b) The high value of 3 months is based on the fact that the bulk of the EPWs were taken between February 24, 1991 and April 30, 1991.
c) Many personnel described high levels of lindane dust in the immediate vicinity of personnel engaged in EPW delousing.

The value for exposure events is 1 per day (Table 87). The rationale for assuming one exposure event per day is that there is a maximum amount of lindane dust that can adhere to the skin per day for each exposure group under the conditions defined. Investigators assumed that the maximum amount cannot be exceeded. For example, the assumed maximum amount of 1% lindane dust that can adhere to the skin for the high exposure group is as follows:

PDRDMAX = SAH x AFH

PDRDMAX = (20,000 cm2) x (0.13 mg/cm2) = 2,600 mg dust = 26 mg a.i.

where,

where,

where,

PDRDMAX

= maximum potential dose rate for dermal contact

SAH

= skin surface contact area, high exposure

AFH

= adherence factor, high exposure

The dermal exposure event lasts for a time equal to ET (exposure time). During this event, the skin surface contact area (SA) is covered with 1% lindane dust, adhering per the adherence factor (AF).

The investigators justify the assumption of a single exposure event because servicemembers were not bathing during the day, and then receiving new potential doses of lindane dust. This assumption is combined with two additional assumptions. First, investigators assumed that the entire potential dermal dose of lindane active ingredient was available for absorption. The latter assumption is highly conservative since the 99% talc[362] in the formulation would in fact significantly retard absorption due to layering of the pesticide formulation on the skin surface. Second, investigators assumed the high-exposure receptor received whole-body exposure based on the significant penetration of clothing determined by USAEHA[363] for power-driven delousing equipment. The 12-fold protection factor determined by USAEHA means that, under very dusty conditions, substantial amounts of lindane will reach the skin through BDUs.

At first glance, the assumption of 100% absorption of lindane active ingredient from talc, when taken alone, may appear overly conservative. However, it is combined with two non-conservative assumptions, first, that there is one exposure event per day, and second, that the total lindane dust directly contacting the skin can be no higher than 2.6 g in a day. Also, the USAEHA study reported total dermal exposure to lindane dust of 6.3 g/h (0.063 g of lindane active ingredient per hour), which, if directly extrapolated, would be 75.6 g of dust in 12 h. The USAEHA value is based on the amount trapped in dermal pads placed on exposed skin and under BDUs rather than the amount shown to directly contact the skin. Therefore, investigators rejected 75.6 g as being a reasonable estimate for total exposure in 12 h.

Investigators evaluated oral exposure due to the conditions described by applicators during the delousing interviews. Servicemembers frequently worked long days under very dusty conditions, with much of the dust being specifically lindane powder. Since data are not available on the levels of lindane powder ingested, published assumptions regarding soil and dust ingestion were evaluated for use as potential surrogate values.[364]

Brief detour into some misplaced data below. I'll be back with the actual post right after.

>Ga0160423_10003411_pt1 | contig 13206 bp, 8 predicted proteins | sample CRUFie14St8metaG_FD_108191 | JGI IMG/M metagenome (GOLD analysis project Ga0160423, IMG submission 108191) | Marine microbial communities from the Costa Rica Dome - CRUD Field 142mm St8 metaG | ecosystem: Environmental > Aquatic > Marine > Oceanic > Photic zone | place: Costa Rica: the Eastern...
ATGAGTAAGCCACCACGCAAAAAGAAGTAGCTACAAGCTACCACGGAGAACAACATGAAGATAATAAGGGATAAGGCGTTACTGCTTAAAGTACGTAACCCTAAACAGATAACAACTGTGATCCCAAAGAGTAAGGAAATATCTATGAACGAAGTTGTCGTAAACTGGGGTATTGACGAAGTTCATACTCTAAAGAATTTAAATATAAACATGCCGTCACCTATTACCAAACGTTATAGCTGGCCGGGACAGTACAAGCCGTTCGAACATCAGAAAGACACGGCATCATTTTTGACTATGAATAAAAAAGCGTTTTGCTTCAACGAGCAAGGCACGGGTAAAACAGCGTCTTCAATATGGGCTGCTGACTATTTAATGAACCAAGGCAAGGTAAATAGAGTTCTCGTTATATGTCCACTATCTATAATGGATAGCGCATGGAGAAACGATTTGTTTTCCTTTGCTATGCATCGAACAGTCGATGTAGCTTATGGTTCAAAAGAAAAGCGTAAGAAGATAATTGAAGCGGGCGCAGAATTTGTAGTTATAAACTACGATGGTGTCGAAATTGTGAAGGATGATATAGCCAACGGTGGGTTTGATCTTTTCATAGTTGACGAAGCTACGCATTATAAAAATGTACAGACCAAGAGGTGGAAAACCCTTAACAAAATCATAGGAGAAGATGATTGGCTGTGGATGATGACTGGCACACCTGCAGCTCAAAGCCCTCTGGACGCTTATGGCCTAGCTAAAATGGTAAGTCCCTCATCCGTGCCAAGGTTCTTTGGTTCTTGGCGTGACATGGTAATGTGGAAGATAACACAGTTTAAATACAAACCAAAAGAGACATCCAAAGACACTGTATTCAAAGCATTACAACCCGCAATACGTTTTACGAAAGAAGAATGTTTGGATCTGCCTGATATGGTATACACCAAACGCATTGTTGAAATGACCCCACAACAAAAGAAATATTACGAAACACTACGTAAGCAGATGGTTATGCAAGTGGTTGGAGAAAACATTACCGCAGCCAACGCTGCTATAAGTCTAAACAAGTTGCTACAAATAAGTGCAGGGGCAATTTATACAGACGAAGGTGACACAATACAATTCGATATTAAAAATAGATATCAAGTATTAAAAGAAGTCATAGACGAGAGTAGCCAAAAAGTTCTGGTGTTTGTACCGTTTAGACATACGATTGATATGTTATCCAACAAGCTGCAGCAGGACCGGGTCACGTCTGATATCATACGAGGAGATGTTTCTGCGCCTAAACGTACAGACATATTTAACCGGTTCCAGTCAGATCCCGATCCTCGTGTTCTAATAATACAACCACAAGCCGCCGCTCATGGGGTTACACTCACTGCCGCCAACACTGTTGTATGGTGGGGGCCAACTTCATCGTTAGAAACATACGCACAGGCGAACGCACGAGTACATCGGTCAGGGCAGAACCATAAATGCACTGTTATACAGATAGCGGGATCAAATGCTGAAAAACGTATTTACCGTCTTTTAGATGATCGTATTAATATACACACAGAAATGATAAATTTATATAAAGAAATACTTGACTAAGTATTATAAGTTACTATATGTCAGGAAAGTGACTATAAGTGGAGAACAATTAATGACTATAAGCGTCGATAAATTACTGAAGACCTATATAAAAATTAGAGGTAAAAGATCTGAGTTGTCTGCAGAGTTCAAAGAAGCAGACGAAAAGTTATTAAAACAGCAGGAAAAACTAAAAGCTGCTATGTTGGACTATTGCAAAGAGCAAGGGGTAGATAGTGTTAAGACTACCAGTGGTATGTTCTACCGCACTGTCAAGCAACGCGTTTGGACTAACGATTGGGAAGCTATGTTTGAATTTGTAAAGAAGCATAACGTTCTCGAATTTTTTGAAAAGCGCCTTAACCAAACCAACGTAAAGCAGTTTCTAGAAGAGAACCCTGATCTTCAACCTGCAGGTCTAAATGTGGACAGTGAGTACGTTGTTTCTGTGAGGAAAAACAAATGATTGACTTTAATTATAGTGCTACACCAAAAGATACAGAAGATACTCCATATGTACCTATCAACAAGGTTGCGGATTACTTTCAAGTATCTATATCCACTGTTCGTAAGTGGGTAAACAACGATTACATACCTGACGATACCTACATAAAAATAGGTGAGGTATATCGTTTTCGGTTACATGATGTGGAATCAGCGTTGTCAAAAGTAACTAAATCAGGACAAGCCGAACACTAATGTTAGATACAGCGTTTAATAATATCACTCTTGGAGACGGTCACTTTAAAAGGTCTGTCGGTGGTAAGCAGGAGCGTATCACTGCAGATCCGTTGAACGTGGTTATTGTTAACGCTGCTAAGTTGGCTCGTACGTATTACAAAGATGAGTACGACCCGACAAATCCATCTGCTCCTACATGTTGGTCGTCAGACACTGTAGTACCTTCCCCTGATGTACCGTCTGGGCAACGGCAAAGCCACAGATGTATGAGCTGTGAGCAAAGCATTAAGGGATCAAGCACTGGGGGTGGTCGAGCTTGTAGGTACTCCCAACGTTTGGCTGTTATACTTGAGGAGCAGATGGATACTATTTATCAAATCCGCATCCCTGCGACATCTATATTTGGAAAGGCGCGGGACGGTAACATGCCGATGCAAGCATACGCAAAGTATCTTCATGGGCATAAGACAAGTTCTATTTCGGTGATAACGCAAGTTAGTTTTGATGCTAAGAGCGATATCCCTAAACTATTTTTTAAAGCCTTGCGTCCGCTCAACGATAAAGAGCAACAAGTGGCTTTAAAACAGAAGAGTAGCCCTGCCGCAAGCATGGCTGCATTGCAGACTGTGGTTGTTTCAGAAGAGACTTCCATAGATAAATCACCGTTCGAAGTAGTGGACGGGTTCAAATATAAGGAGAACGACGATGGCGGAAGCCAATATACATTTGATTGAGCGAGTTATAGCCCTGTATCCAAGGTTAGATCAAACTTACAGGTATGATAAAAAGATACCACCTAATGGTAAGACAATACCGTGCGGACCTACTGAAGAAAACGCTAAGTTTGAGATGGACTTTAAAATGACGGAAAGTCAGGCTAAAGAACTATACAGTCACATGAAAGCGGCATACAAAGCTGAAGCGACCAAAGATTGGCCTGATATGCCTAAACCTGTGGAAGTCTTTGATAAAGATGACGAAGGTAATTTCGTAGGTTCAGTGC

Many interviewees described high levels of lindane dust in the immediate vicinity of servicemembers engaged in EPW delousing. Many veterans described lindane dust as typically visible in the air, visible on US servicemembers, and visible on surfaces associated with hand-to-mouth activities. Furthermore, lack of appropriate PPE coupled with poor personal hygiene would have contributed to a high ingestion rate. There can be little doubt under such conditions that significant amounts of lindane powder were ingested. Therefore, the highest value listed by EPA for soil ingestion by adults (480 mg/day) was selected, despite the fact that this value is referred to by EPA as "conjectural." It should be noted that the high ingestion rate used is not really that much mass: 480 mg = 0.017 oz. Finally, even the lower adult ingestion values provided by EPA of 50 mg/day and 100 mg/day are associated with a low level of confidence, and are intended to reflect fairly routine soil ingestion rates throughout the year in the US at residential and industrial locations.

2.  Air Modeling for Lindane

a.  Low Exposure Scenario

The low exposure scenario involves the treatment of EPWs outdoors using a manual pump. Investigators estimated concentrations to which applicators were exposed based on an adjustment of concentrations reported in a 1986 study conducted by the US Army Environmental Hygiene Agency (USAEHA).[365] The USAEHA study simulated delousing operations using mannequins as recipients of lindane dust applied via a power duster and provides measured air concentrations of dust to which applicators were exposed during application. The application in the USAEHA study should represent a reasonable surrogate for the defined low exposure scenario. The measured concentrations reported in the USAEHA study were adjusted to account for the different (lower) pesticide formulation application rate assumed for the low exposure scenario.

For the low exposure scenario, 1.0 oz (28.35 g) of the pesticide formulation with 1% lindane active ingredient is applied to each EPW, yielding an application rate of 0.2835 g of lindane per EPW. The investigators assumed an applicator treated 35 EPWs for approximately 5 minutes each over a period of 4 hours. During application to an individual EPW, the average lindane application rate (AR) is given by:

AR

= (0.2835 g/EPW)(EPW/5 minutes) = 0.0567 g lindane/minute.

The USAEHA study involved the application of 600 g of pesticide formulation (with 1% active ingredient) to 10 mannequins over a period of 14 minutes by each applicator. The average lindane application rate (AR) for this study for a single applicator is given by:

AR

= (600 g formulation/EPW)(0.01g lindane/g formulation)/(14 minutes),
= 0.429 g lindane/minute.

The USAEHA study provides lindane concentrations measured in respiratory field samples from applicator collar filters and collar impingers for each of eight individual runs. After adjusting the measured data to substitute one-half the level of detection for a single non-detect sample, the resulting average air concentration to which the applicator was exposed during the application was calculated by dividing the total mass collected (13.05 �g) by the number of samples (8) and by the average sample size (21 liters), yielding a concentration of 78 �g/m3.

Since the application rate for the defined low exposure scenario is lower, the concentration from the USAEHA study was adjusted by the ratio of the application rates:

(78 �g/m3)(0.0567 g lindane/minute)/(0.429 g lindane/minute) = 10.3 �g/m3.